Microsoft changed the traditional development, testing, and delivery of Windows operating system versions and updates with the release of Windows 10.
The traditional approach saw the release of a new major version of Windows, e.g. Windows 7 or Windows 8.1, every three years, and the release of service packs, monthly security updates, and other updates besides that.
Windows 10 uses a different release scheme. Microsoft releases two feature updates per year, security updates every month just like before, and a second cumulative update for testing.
Microsoft employee Sean McLaren published a new article at the end of May 2019 in which he highlighted the advantages of Windows as a Service. He mentioned “improved stability”, “more secure”, “more productive”, and “lower total cost of ownership” as four main reasons why Windows as a Service is more effective than the traditional approach.
Improved stability: With Windows 10, we work to deliver monthly quality updates to over 800 million active Windows 10 devices, 35 million application titles (with more than 175 million application versions), and 16 million unique hardware/driver combinations. Staying current means your devices benefit from the latest features and enhancements as well as fixes for known issues.
More secure: Staying current in the age of the digital transformation is the best way to protect against threats. A regular rhythm of monthly updates shifts control away from potential attackers and in your favor.
More productive: Don’t take productivity for granted as a “nice to have.” In addition to the hundreds of Windows 10 user-focused features introduced over time, there have been countless additions designed specifically to make the life of the IT professional easier and more manageable.
Lower total cost of ownership (TCO): Staying up to date with the latest Windows feature and monthly updates will not only improve productivity, it will ultimately lower the total cost of ownership by helping you focus application compatibility testing, reduce security risk and remediation costs, reduce support costs, and enable more effective employee-customer interactions.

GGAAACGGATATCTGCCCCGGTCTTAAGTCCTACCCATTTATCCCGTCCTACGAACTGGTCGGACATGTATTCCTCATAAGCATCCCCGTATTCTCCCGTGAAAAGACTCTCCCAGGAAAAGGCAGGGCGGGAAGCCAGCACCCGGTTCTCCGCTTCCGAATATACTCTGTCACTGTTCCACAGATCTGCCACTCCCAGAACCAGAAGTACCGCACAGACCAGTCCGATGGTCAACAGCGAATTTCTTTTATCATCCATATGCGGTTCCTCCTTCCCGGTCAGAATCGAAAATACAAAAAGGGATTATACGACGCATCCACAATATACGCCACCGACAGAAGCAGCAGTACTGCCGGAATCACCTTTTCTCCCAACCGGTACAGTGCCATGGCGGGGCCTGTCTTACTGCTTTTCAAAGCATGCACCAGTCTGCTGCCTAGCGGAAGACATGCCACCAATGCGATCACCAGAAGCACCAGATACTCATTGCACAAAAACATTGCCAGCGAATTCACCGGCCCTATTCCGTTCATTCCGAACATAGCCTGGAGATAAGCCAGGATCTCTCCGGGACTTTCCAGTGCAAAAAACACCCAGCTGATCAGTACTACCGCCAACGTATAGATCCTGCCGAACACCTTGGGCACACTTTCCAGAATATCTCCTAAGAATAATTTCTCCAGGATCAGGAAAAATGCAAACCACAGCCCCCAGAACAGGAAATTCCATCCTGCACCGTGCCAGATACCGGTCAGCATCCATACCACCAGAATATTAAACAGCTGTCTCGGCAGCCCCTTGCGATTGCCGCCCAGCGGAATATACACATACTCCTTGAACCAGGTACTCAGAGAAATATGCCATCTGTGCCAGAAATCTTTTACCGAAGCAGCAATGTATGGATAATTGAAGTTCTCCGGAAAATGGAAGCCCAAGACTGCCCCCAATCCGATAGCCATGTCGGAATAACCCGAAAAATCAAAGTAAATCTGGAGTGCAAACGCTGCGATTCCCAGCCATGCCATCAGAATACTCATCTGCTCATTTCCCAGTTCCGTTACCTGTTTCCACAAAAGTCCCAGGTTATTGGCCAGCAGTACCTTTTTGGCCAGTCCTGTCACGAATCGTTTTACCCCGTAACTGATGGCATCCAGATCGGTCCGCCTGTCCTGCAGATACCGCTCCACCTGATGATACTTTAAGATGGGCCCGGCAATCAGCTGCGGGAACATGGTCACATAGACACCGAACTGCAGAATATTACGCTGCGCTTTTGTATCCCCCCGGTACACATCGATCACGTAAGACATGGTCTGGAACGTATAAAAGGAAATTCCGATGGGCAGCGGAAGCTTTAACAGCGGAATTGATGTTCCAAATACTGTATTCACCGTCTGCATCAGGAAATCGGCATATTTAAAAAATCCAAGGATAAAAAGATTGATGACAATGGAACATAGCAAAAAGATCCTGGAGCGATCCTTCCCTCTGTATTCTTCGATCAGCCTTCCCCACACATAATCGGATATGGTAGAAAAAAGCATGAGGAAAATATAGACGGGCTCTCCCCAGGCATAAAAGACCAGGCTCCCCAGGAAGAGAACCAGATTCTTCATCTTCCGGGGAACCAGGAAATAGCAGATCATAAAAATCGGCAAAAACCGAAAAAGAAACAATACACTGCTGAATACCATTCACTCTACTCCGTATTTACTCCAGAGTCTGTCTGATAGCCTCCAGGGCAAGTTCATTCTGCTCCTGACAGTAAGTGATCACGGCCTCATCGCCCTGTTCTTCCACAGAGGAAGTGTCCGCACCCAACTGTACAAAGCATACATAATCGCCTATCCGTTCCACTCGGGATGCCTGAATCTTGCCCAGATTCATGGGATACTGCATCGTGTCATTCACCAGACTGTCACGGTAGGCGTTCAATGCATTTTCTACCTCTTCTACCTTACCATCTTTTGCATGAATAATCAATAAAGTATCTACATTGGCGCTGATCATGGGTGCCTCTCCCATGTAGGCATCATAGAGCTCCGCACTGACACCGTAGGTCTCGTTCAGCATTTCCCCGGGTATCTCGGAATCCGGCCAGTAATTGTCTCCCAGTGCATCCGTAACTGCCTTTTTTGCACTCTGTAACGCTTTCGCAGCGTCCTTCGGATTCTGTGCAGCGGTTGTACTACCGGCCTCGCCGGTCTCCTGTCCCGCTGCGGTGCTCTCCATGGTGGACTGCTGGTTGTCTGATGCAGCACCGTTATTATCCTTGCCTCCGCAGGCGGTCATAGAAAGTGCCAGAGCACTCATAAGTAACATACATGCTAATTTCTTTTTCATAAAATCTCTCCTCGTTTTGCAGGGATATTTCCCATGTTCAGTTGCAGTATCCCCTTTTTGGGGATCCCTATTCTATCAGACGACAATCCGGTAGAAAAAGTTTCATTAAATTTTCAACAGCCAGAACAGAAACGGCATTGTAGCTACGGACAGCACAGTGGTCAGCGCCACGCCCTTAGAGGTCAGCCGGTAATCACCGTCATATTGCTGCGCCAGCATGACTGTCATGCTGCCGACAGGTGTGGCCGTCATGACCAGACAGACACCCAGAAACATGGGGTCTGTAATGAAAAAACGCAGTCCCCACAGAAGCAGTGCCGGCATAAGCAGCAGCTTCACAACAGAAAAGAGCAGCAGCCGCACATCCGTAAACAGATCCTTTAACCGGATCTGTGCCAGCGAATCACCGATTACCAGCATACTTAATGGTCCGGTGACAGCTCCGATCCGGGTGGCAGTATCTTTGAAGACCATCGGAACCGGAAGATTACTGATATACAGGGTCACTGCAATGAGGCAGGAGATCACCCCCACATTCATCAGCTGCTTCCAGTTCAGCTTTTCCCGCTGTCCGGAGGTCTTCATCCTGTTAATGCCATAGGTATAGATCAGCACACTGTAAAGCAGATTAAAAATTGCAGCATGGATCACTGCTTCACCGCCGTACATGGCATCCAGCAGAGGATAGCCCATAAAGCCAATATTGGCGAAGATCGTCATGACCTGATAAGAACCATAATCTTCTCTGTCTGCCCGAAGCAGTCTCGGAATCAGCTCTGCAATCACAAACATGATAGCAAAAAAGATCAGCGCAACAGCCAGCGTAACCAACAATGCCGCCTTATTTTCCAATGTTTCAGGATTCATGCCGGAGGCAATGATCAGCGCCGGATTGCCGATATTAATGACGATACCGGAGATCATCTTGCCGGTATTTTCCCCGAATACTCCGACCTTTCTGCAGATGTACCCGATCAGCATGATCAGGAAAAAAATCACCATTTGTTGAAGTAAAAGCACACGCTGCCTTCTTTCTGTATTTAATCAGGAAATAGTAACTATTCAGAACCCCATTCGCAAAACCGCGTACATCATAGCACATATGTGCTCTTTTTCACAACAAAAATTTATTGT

If you take a good hard look at the advantages, you may notice that most of them, maybe even all, apply to previous versions of Windows as well or could be adopted easily.
Take More Secure for example; all versions of Windows that are still supported get monthly security updates. There is nothing special about Windows 10 in that regard. Microsoft could have highlighted that it integrated EMET protections natively or added new protections, but the company made the deliberate decision to include these features only in Windows 10. It would have been easy to introduce these in earlier versions of well.
Microsoft may have data on stability but if you look at the number of issues of updates and features updates, you may question that data. Windows 10 may work stable for most users but so do previous versions of Windows.
More productive and lower total cost of ownership fall into the same category. The feature additions to Windows 10 that Microsoft mentions could have been added to a traditional version of Windows as well.
The article reads like an advertisement for Windows 10 and the new release model. If you ask users what they don’t like about it you may get “forced upgrades”, “too many feature updates”, “too much telemetry”, or “not enough controls” as answers.
The article has been written for a business and Enterprise audience, and things may be a bit different there. Enterprise customers may run any version of Windows 10 for 30 months and not just 18 like the rest, and there is Enterprise LTSC that is good fo r10-year support.
Now You: What is your take on Windows as a Service?